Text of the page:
CGI Developments in Film


CGI (Computer Generated Imagery) is a visual effect that creates animations and objects in 2D or 3D. 2D imagery includes text, objects, backgrounds, and environments; 3D imagery includes figures, spaces, and environments. CGI can be used to render films, television programs, video games, and simulations. We are only going to focus on the film section of CGI because it is such a vast topic. 

CGI was first introduced to film in the 1960s and is now used in almost every movie released. The people behind CGI are simply called CGI artists. These people have a very tedious job to do and work on the film in many ways. They can use imagery to manipulate the eye into believing the illusion displayed. If the CGI artists do a poor job, they destroy the illusion. Although, it is unlikely that the blockbuster movies you have seen have terrible CGI work. Being, it requires fine precision and attention to detail, big movie franchises do not settle for poor artists. 

Now, we will dip our toes into the wide world of CGI to understand how it has developed over the years. We will take a look at the first film to feature CGI and some of the most recent films. We will also understand how it has transformed the film industry. 

(Westworld Film Image 1973)

To look at some of the first CGI we have to go back almost 70 years. “Mechanical computers were repurposed to create patterns onto animation cells which were then incorporated into a feature film.” (The Ultimate History of CGI in Film) This was the first-ever computer animation and was shown in the movie Vertigo (1958). An 850-pound mechanical computer was used to produce the opening of the movie. 5 people had to operate the bulky piece of equipment. Overall, Vertigo was a trailblazer when it came to animation in films. 

Another film that was revolutionary in the cinema industry was Westworld (1973). This was the first digital animation in a feature film. Unlike Vertigo, which was done with a pendulum and then turned into an animation, Westworld was created all on a computer. Westworld was a blend of CGI and live-action. As seen in the image above, CGI was very pixelated. Even though the quality is what it is today, it was still a very tedious process. “Because [they] didn’t have a color scanner, the workload was tripled: M.G.M.’s optical department made color separations of the film—one set of black-and-white footage for each of the three primary colors—that [they] needed to process separately, image by image. The computer processing itself took about eight hours per ten-second sequence” (How Michael Crichton’s “Westworld” Pioneered Modern Special Effects).  Westworld walked into uncharted territory with the use of digital animation.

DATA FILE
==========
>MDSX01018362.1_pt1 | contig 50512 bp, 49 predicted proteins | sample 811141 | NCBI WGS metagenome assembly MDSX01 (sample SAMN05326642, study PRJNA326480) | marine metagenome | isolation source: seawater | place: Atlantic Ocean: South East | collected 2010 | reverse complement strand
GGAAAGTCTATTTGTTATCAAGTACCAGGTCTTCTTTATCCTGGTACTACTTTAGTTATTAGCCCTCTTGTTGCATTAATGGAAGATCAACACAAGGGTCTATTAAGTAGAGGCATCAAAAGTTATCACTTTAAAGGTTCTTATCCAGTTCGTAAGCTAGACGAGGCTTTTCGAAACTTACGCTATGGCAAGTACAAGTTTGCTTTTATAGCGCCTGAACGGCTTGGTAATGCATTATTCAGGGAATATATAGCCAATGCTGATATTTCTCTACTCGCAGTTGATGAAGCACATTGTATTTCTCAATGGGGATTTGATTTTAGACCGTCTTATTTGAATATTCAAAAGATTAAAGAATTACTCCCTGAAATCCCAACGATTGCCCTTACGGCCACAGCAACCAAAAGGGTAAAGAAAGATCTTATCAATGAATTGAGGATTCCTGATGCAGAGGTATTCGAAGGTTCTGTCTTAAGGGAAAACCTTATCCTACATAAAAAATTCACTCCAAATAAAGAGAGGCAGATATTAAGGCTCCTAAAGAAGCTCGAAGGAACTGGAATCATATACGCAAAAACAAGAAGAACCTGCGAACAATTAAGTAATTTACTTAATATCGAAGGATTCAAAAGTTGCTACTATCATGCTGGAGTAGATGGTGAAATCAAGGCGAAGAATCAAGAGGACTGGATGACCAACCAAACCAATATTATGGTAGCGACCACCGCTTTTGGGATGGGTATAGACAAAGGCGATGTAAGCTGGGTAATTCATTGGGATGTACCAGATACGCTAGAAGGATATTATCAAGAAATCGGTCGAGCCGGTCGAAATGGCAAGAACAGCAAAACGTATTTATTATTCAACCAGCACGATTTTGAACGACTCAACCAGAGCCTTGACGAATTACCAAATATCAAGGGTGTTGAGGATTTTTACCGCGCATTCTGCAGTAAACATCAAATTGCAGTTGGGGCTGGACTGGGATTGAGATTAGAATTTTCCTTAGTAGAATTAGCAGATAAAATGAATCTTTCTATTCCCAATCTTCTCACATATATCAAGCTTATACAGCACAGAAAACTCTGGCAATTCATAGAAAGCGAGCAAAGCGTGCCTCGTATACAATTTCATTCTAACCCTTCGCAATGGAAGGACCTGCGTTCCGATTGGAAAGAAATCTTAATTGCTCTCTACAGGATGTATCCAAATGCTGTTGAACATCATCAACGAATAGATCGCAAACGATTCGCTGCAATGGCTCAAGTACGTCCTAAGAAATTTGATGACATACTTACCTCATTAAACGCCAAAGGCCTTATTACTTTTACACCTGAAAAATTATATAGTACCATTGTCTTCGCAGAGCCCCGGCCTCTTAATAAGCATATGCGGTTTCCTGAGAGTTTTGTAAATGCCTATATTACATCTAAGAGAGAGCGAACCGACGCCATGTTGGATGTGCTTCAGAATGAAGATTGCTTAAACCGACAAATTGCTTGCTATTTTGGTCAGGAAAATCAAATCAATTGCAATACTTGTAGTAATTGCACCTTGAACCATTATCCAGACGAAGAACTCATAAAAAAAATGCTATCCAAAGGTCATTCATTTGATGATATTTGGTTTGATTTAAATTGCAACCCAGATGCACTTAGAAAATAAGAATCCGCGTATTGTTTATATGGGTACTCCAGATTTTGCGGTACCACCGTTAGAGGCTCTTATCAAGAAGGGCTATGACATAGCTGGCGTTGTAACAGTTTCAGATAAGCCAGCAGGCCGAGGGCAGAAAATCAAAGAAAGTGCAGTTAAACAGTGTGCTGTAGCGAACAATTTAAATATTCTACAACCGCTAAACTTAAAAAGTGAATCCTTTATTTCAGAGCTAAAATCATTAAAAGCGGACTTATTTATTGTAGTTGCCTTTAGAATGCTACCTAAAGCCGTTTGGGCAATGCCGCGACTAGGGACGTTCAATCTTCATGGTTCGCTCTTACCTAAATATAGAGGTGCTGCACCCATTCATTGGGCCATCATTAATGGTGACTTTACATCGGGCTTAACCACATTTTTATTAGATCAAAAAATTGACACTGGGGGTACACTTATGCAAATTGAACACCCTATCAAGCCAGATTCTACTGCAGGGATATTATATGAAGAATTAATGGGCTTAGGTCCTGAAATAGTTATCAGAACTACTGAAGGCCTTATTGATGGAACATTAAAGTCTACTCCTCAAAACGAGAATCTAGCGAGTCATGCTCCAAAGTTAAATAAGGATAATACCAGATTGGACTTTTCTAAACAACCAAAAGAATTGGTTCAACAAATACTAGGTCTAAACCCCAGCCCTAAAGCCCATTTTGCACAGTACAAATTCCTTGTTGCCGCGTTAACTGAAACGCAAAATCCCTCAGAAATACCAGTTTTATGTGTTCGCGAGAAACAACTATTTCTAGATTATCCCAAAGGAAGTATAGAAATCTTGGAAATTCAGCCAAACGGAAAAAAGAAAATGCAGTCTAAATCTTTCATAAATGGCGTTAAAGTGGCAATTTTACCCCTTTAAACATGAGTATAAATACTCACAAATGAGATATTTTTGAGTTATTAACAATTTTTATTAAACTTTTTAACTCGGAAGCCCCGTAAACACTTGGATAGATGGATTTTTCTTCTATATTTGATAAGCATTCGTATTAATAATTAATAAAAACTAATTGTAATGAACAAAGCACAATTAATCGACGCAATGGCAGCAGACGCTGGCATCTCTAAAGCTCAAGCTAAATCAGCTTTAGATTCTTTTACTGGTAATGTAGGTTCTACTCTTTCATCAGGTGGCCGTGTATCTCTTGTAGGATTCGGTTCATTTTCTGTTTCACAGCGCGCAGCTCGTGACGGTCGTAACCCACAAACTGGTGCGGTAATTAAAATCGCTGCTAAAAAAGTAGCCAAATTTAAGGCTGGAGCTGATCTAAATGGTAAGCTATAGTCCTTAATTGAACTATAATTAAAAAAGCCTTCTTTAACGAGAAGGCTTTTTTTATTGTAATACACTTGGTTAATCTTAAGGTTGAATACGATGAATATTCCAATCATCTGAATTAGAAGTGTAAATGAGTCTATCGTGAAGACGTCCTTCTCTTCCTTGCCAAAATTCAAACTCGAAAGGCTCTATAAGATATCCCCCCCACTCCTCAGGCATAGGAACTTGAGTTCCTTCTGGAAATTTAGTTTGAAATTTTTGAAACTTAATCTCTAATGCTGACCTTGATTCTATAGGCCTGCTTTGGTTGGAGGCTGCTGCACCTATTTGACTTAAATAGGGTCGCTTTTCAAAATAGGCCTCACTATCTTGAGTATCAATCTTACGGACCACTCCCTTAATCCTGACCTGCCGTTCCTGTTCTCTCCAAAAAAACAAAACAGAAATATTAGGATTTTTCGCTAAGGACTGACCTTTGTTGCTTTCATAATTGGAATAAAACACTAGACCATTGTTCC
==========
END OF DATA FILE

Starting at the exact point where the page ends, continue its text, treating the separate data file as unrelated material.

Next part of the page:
Since 1958 and 1973, CGI has advanced in countless ways. The process of creating a digital image is faster and much better quality. CGI now has much better equipment than in previous decades. It also is used in almost every big blockbuster movie now. RenderThat claims that the average cost of CGI, animation, and 3D effects amounted to 33.7 million dollars per movie in 2018 (CGI Animated Movie Production Costs). The use of digital effects is so expensive because of the concentration required and the material needed is not cheap. 

Many movie franchises use CGI to take their films to the next level. Superhero movies are notoriously known for their massive amounts of CGI. The 3 most expensive movies with CGI are Spider-Man 3 (2007) with a $258 million total, Superman Returns (2006) $270 Million, and Avengers: Endgame (2019) sitting at a whopping $356 million. The uses of CGI are now endless, they can allow for an action-packed movie with insane special effects, or a simple adding of more textures to the background of a scene. The limitless possibilities empower producers and artists to push the limits.  

We have only touched the surface of what CGI is and how it has advanced. There is so much more to discover. But, we now know what CGI looks like and who is behind it. From the tedious job of putting together digital pixels to watching it on the big screen, it takes a lot of time, work, and money to get the job done. The computer-generated images in Westworld may seem archaic compared to the Marvel movies but, that is what has gotten the industry where it is. The pioneers of previous decades were brave enough to take a risk that paid off immensely.

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